For as long as I can remember, this tea caddy has been in my family. For some time now I’ve been using it to store my breakfast Darjeeling in.
Neither of my parents know exactly where it came from, although my mum thinks it may have belonged to her grandfather. She believes she’s had it for at least 55 years, during which time it’s been well used. This goes some way to explaining its worn and shabby appearance.
The design on the caddy is known as ‘Black Jap’, and features three different scenes in black, gold, red and silver.
The lid, which has become very scratched over the years, is decorated with no fewer than six cranes, two inside a central circle and one in each of the four corners. Cranes are popular symbols in a range of different cultures and religions, and in Japanese mythology they’re said to live for 1000 years. As well as being symbols of longevity they’re thought to bring good fortune.
There are two more scenes on the sides of the caddy, each depicted twice. One of these features two young ladies holding fans, with what looks like a pomegranate tree behind them.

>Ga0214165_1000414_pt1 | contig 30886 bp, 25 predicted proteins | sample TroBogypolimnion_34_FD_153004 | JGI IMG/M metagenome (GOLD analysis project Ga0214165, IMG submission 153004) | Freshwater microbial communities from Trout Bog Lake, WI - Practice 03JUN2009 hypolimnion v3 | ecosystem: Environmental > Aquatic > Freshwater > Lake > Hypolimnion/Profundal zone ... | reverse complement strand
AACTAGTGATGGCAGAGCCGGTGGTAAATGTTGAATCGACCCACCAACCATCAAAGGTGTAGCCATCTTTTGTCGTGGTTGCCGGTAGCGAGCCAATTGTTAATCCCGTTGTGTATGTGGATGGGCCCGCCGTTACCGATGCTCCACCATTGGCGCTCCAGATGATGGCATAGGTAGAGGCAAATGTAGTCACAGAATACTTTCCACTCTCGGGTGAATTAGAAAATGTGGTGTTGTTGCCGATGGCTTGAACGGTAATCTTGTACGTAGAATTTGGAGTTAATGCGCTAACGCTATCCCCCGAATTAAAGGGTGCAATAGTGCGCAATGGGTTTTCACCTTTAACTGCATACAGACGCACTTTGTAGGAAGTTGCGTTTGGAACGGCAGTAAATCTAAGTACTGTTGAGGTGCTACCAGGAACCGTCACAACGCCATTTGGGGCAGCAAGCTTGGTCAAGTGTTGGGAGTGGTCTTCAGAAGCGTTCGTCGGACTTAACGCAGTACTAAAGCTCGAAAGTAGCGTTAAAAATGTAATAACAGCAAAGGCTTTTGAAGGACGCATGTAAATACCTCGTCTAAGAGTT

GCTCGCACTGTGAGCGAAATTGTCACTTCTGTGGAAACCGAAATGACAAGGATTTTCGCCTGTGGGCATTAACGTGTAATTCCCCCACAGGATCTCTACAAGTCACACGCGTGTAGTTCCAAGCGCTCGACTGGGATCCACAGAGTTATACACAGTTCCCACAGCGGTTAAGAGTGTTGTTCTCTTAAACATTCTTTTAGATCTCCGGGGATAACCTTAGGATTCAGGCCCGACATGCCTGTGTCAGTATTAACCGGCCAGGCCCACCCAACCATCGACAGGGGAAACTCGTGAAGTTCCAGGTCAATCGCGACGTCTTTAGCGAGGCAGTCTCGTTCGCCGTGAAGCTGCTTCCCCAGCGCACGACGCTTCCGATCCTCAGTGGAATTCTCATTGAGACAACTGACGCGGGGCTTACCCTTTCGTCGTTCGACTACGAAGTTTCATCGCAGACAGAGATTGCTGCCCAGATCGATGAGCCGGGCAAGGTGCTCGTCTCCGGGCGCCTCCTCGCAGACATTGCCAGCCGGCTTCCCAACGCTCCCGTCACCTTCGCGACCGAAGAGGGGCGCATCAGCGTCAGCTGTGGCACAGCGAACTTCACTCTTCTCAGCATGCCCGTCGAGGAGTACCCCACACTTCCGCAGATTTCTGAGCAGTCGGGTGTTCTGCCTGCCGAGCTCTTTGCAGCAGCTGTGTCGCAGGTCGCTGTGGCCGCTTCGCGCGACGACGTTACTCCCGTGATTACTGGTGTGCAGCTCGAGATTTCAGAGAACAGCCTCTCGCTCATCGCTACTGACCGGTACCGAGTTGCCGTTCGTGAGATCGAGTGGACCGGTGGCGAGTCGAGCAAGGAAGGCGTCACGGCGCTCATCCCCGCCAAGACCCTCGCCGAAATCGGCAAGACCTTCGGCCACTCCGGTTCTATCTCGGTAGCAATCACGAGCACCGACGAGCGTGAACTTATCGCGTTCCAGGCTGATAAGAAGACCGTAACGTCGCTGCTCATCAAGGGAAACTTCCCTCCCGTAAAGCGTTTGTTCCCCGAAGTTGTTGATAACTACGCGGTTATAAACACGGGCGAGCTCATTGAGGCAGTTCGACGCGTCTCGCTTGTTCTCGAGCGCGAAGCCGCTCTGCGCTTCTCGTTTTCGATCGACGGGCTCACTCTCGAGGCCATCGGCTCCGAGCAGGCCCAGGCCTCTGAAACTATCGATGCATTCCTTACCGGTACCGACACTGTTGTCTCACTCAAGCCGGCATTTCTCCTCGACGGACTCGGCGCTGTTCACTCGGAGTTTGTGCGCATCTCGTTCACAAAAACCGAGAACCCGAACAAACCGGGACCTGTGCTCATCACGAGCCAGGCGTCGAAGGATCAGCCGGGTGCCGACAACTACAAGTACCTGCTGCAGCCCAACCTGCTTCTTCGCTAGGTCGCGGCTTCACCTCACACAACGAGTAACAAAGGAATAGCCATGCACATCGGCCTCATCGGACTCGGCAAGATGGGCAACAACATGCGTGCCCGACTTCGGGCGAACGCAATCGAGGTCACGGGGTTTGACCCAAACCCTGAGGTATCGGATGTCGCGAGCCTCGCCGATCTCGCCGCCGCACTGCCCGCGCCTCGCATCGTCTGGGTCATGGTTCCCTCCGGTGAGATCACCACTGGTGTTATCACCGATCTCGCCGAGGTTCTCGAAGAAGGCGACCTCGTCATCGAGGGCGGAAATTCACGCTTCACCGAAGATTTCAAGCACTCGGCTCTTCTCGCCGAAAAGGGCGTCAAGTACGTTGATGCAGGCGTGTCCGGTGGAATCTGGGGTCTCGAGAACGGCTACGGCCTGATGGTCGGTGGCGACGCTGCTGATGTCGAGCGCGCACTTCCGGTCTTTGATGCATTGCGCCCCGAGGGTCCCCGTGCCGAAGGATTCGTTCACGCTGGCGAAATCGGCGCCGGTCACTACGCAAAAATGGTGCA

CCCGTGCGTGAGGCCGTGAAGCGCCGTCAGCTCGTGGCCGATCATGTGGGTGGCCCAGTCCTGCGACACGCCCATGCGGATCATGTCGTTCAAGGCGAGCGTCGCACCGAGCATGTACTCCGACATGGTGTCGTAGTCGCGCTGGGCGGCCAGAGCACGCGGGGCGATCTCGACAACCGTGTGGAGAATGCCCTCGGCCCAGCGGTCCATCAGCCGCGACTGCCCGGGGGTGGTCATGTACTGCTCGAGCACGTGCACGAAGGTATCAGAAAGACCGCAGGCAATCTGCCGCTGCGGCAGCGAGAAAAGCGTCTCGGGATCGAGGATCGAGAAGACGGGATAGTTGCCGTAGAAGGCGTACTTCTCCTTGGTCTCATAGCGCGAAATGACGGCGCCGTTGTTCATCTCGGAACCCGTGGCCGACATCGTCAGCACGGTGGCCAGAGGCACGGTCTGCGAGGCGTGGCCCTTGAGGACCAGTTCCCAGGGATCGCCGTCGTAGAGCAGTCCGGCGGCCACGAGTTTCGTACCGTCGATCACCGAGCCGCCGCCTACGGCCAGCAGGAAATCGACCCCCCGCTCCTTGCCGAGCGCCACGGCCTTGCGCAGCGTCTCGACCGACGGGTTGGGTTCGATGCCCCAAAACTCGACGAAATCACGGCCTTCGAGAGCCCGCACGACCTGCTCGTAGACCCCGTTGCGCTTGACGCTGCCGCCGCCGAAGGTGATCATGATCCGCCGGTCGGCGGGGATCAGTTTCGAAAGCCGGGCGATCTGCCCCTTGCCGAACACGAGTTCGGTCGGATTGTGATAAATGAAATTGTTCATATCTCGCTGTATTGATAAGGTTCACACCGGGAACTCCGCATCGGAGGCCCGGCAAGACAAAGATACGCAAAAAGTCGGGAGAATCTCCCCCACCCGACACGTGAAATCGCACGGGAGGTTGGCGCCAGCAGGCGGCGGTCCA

The other scene shows a well dressed oriental gentleman sitting beside what I think might be a cherry tree planted in a decorative urn. A small boy boy approaches him bearing a bowl of food with chopsticks in it. The old tin is so scratched that the picture is hard to make out.
In the picture below, however, you can see what the original caddy would have looked like when it was brand new and clean as a whistle.
This morning’s post brought me two items of mail from D C Thomson & Co Ltd, producers of numerous well known Scottish publications such as The Beano comic, Oor Wullie and The Broons, The Courier newspaper and The People’s Friend magazine.
Set up in 1869, The People’s Friend is the oldest weekly women’s magazine in the world. A few weeks ago I sent a letter to them, which seems to have been to their liking.
The prize was a double delight for me. Not only did it include a packet of excellent leaf tea (which I opened this afternoon to make a deliciously flavoursome post-lunch beverage), but the tea came inside a brand new ‘Black Jap’ caddy, exactly like the old scratched one.
Oddly enough, only a week or so ago I had been looking at the old caddy and wondering if it could do with being replaced.
Now that I’ve received the new one, however, I have a new appreciation of the old one. Seeing them sitting side by side in the kitchen brings a pleasing sense of continuity.
I’m not really a collector of anything, but I suppose if I were going to collect something Black Jap tea caddies would be a useful sort of thing to have. Do two caddies constitute a collection, I wonder? A small one, perhaps.